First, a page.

After three years of silence ended by a hybrid record of electro, funk and indie pop, I'm expecting a mismatched group of wavy musicians with more hair than stage presence to troop on stage at Thekla on Monday. Instead, a well groomed, charismatic quartet with enough energy to fill a stage a lot larger than the one they’re occupying bounce into the spotlight, whipping into a euphoric frenzy of dancing and cheering mere seconds into opening number “Double Dutch." This is Superfood. And their command over the audience with songs both old and new is a testament to just how popular their new album is.
Throughout the night, frontman Dominic Ganderton’s gentle tone continues to lull the crowd into false senses of solitude, before being met each time with multi-layers of dialogue, tripping electro chords and a 4-on-the-floor kick drum patterns. It's invigorating, and the crowd is lapping up every second.
The title of the band's new album, ‘Bambino' translates to ‘little boy,’ and suddenly this fits perfectly. The tunes are drenched in youthful vigour and playfulness, encompassing the band’s sense of fun which is emphasised even more live than on record. The noise and summer camp-esque chants that layer the album create a schoolyard dynamic in a small venue, transporting the audience back to a time in their youth when they could dance and sing freely, and leave their inhibitions at the door. Quirky pop tune “Where’s The Bass Amp” is met with especial revere by the audience, who are as excitable as the kids on the track. It would be easy to find these tunes nostalgic if it weren't for the pristine hooks and funky bass that have been so expertly mixed in.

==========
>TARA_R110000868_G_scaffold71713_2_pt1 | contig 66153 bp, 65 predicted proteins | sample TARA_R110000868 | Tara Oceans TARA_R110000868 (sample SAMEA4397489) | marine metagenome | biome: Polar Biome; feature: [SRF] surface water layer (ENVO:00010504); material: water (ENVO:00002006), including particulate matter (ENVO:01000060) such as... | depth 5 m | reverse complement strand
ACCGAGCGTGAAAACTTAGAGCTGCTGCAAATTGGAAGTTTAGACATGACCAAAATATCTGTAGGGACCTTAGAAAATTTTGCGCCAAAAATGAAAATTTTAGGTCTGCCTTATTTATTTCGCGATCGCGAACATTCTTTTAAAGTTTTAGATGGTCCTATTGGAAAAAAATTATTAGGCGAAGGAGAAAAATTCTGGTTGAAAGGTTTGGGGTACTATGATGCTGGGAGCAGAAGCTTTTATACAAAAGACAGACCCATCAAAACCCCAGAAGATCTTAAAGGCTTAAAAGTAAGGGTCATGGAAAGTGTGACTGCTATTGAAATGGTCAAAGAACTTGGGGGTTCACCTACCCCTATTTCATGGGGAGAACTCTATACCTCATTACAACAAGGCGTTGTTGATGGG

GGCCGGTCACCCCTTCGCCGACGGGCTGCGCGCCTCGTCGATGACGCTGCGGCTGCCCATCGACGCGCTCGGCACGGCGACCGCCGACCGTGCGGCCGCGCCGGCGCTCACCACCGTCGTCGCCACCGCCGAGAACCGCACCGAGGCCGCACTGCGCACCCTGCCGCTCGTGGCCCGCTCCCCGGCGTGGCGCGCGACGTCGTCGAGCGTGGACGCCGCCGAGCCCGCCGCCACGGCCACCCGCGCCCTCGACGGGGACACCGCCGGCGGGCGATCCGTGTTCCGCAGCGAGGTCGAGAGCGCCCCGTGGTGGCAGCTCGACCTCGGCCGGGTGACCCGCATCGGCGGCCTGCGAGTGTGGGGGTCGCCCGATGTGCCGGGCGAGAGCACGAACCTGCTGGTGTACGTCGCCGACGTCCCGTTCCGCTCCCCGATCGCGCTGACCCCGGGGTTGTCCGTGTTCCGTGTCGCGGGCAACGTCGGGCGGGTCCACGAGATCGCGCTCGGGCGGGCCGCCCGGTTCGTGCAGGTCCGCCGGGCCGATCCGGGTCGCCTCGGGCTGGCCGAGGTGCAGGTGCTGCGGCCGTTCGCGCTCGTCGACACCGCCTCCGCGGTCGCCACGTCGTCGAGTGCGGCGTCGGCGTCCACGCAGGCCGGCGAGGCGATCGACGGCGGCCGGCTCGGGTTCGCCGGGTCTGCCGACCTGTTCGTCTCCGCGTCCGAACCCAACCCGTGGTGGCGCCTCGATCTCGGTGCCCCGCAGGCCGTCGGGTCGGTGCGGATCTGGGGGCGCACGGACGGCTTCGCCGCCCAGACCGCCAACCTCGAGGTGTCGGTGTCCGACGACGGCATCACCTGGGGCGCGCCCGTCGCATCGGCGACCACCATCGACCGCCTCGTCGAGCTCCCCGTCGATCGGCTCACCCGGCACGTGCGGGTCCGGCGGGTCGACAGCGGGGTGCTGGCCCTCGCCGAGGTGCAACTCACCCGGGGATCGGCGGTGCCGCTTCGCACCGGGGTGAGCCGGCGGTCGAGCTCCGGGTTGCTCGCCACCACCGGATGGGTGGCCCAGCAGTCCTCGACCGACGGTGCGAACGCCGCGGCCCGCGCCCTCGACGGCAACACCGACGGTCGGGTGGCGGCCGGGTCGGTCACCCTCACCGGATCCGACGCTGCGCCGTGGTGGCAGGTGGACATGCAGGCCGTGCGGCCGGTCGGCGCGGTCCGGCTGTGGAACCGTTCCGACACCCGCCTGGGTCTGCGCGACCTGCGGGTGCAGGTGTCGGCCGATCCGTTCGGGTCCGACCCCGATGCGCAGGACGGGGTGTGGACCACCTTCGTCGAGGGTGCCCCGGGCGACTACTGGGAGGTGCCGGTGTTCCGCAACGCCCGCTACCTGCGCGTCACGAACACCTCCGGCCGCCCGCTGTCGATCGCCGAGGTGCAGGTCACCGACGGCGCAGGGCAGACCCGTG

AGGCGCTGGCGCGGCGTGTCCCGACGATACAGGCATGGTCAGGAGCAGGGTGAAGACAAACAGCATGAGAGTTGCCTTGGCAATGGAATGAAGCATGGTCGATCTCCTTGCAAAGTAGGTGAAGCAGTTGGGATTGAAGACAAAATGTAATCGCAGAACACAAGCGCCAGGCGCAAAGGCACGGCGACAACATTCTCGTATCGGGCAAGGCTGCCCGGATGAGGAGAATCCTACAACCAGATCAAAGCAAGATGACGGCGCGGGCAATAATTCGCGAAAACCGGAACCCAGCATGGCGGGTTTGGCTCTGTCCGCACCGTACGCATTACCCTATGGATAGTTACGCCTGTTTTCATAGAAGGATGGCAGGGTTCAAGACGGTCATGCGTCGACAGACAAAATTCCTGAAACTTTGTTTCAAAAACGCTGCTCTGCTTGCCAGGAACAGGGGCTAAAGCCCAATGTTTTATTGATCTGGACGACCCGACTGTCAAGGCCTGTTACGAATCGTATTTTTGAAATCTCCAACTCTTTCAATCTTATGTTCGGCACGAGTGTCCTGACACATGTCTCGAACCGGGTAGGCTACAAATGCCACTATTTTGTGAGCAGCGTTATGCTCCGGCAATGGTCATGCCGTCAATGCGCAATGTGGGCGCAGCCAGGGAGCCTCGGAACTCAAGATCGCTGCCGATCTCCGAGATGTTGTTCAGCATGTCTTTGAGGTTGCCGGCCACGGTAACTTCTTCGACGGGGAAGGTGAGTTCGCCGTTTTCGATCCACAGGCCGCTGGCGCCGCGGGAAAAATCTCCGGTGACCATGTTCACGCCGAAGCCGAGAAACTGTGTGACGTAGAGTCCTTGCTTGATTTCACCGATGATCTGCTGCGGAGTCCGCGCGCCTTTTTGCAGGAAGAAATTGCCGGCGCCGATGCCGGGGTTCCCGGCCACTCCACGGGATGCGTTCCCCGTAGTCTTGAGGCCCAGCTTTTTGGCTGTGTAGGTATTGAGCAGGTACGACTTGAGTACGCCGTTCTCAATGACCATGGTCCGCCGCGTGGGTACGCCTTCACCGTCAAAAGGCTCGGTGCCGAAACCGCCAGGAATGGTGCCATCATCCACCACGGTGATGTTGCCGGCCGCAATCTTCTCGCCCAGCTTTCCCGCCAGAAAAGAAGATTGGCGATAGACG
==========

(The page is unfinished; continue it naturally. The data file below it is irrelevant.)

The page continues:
The band continue to play a selection of old and new tracks; highlights including the social commentary of “TV” and the bizarre balladic ode to wandering through a kitchen that is self-titled debut single “Superfood.” Both “Unstoppable” and “Natural Supersoul” have the audience in hysteria, resulting in a stage invasion. The crowd gets up on stage to dance with the band members, who handle the sudden crowded stage with grace and excitement. Someone grabs the mic and joins in on lead vocals with Dom, and it seems as normal to the band as breakfast in the morning.
The introduction of a new bassist and Ryan Malcom must be commended. Superfood have come back better than ever, and given a razor-tight performance, which easily fits into my top ten best gigs of 2017.
If you missed this show, be sure to catch Superfood when they open for Wolf Alice on the 8th of November.